There's questions about harm in individual cases, but those need to be balanced against harms prevented and existing systems, which also systematically fail certain peoples. The question shouldn't be "is cancel culture perfect", but "does it cause less harm than existing structures for handling criticism and accountability".
What you're talking about isn't freedom of speech, it's freedom FROM responsibility. I don't think you're going to find very many people that want to sign up for: HNThrowaway262 can do whatever he wants and you just have to take it. That's a dictatorship or a monarchy, you might want to live in that society but I don't.
Your words and actions have consequences and SHOULD.
You don't. That's why the cancel culture is ridiculous and needs to end.
For example, if someone feels me up, should I be allowed to post on Facebook detailing the encounter? Am I allowed to name them? Can I tag their employers?
If I read about someone claiming that they've been felt up, can I forward it to my friends? Can I notify my employer if they're working at the same company as me?
Essentially, can you determine a line where my freedom to speak ends?
Why should I avoid talking about something because it pertains to a criminal proceeding? If I get sexually assaulted, should I avoid reaching out to anyone for support? If a person cheated me out of money during a business transaction, should I avoid calling them out on it? If someone punches me, and the police decide not to press charges, do I avoid warning anyone?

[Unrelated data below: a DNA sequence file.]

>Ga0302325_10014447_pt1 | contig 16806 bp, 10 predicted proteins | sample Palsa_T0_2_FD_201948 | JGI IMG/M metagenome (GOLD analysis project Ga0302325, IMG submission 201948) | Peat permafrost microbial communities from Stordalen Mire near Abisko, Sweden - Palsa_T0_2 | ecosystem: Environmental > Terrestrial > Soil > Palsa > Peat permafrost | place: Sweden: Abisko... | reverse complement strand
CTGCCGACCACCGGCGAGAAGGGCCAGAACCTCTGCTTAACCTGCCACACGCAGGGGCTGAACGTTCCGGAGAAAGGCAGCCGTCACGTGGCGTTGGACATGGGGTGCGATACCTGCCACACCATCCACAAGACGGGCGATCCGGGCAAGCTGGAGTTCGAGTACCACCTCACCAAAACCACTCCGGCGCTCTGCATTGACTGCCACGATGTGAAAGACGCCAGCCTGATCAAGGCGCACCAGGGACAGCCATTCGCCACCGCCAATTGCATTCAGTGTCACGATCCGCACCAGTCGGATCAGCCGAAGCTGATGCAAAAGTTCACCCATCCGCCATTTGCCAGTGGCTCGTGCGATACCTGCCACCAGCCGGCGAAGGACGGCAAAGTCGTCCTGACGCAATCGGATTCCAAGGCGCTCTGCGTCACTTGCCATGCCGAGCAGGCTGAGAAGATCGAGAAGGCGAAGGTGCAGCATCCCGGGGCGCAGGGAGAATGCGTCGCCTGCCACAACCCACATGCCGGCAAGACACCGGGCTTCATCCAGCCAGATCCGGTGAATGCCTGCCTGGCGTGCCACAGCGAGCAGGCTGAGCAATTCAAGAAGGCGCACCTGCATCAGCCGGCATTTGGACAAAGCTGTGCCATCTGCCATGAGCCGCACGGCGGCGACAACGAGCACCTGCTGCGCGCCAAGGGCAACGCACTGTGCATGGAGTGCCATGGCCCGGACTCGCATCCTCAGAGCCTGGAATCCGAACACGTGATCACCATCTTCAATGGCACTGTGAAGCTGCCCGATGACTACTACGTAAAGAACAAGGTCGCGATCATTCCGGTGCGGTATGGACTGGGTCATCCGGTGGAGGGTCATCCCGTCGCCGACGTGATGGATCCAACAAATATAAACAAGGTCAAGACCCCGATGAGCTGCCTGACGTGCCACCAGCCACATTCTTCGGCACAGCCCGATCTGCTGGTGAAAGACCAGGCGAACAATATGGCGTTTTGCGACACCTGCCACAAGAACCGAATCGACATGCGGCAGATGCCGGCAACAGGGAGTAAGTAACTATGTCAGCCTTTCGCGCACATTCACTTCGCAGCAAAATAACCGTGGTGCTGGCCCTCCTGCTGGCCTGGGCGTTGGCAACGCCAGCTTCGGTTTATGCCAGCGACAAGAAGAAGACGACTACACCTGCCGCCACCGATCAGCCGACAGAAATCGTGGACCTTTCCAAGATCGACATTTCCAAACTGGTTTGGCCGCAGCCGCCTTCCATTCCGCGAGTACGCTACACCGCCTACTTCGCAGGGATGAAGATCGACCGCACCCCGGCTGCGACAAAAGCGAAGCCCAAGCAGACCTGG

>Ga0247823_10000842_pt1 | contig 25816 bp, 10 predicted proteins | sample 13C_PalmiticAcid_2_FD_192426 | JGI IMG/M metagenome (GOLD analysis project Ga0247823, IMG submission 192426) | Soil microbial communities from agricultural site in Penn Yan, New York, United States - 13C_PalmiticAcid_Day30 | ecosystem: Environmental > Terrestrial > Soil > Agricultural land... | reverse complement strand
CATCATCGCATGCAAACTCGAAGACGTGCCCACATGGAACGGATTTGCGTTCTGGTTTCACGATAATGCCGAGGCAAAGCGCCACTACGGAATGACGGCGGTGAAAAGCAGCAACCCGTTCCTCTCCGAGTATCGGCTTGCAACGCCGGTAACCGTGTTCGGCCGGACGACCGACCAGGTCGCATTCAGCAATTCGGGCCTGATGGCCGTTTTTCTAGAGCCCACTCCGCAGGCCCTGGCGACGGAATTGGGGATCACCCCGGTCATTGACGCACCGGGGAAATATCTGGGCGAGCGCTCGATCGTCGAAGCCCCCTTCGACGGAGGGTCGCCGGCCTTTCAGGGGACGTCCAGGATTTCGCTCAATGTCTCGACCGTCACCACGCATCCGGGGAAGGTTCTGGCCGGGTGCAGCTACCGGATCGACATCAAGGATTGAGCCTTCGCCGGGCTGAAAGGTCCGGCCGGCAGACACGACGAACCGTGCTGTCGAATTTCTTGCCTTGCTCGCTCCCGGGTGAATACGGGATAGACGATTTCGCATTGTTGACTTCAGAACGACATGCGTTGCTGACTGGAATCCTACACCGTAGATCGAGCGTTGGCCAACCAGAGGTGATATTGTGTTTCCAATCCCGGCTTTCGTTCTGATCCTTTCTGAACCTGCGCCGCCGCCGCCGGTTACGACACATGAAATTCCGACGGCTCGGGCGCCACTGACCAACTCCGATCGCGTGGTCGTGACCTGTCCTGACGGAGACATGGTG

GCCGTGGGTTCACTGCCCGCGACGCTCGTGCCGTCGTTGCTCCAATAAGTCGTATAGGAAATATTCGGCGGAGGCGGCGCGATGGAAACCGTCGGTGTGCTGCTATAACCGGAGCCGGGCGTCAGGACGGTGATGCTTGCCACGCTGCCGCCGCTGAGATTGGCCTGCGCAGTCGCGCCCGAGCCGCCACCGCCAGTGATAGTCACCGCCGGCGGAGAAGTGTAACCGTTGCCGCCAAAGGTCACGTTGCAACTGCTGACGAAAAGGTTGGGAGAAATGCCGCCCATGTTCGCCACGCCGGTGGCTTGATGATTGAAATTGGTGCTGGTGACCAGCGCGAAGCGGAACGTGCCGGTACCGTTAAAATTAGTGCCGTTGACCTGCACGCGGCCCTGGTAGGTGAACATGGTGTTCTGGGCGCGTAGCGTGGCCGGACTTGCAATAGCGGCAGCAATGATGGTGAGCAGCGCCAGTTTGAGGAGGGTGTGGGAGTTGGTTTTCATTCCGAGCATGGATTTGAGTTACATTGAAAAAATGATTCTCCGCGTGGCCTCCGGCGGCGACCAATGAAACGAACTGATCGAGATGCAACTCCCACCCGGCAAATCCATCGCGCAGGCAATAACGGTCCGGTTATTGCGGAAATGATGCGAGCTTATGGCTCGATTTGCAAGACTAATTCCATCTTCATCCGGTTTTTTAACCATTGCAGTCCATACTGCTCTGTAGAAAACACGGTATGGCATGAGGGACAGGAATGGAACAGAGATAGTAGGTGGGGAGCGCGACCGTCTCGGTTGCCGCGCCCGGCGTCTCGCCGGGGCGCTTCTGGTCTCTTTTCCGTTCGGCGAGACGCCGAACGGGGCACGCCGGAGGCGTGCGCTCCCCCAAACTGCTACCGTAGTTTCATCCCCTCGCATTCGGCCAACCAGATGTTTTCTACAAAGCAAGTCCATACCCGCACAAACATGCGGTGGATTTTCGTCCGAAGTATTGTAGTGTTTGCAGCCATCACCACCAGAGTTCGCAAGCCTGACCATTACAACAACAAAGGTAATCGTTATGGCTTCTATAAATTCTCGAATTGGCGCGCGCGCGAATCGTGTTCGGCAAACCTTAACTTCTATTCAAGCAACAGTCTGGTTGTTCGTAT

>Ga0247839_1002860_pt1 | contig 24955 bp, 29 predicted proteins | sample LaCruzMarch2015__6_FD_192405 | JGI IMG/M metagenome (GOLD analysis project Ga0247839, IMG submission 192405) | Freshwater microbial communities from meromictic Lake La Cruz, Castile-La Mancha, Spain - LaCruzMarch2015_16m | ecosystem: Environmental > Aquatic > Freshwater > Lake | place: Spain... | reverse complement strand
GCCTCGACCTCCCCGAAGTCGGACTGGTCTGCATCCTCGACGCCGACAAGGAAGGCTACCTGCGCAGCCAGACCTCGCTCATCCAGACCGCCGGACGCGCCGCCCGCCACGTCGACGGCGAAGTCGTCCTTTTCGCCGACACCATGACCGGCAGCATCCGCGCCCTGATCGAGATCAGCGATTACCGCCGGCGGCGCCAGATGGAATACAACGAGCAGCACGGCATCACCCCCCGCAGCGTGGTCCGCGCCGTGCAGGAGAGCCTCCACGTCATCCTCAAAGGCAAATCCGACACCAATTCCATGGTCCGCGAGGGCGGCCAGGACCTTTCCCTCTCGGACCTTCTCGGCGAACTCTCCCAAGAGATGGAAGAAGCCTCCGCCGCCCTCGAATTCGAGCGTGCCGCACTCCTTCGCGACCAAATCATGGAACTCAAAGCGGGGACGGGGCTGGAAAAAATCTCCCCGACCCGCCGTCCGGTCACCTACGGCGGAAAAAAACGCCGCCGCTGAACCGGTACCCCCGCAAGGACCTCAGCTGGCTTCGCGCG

No, it's not, and saying it is is trivializing lynching. Which, given the political alignment of the people usually arguing the loudest against cancel culture, is unsurprising.
If I retweet a message that says "X assaulted Y" and X ends up fired later, have I participated in a lynching?
As of now, we're so afraid of stopping people from coming forward that we've allowed those with evil intentions to weaponize our empathy.
False speech isn't protected. Also, the parent comment made no claim that the statements made were true or false, just that there were accusation. I don't think that "people shouldn't knowingly lie" is a particularly hard stance on free speech.
It is to the extent that it isn't prosecuted as a matter of policy.
> Also, the parent comment made no claim that the statements made were true or false, just that there were accusation
And I'm saying "No, I think we ought to appropriately punish people who do make false claims" in response to the original question Would you like to judge how limited my speech should be?
> And I'm saying "No, I think we ought to appropriately punish people who do make false claims" in response to the original question "Would you like to judge how limited my speech should be?"
Okay, but then you aren't disagreeing with me; just posting a tangential point. In the example posted:
> If an unknown woman issues a public twitter statement that she's been abused, is it OK to get the alleged offender cancelled before a court trial?
There's no indication that the claims are false, and if they are false, that the people making the claims aren't punished. All it asks is "is it okay to share information about an accusation, even if you aren't certain it's true?"
I wasn't trying to disagree with you. I just think the issue is oversimplified into forum sized bites and needs to be approached holistically.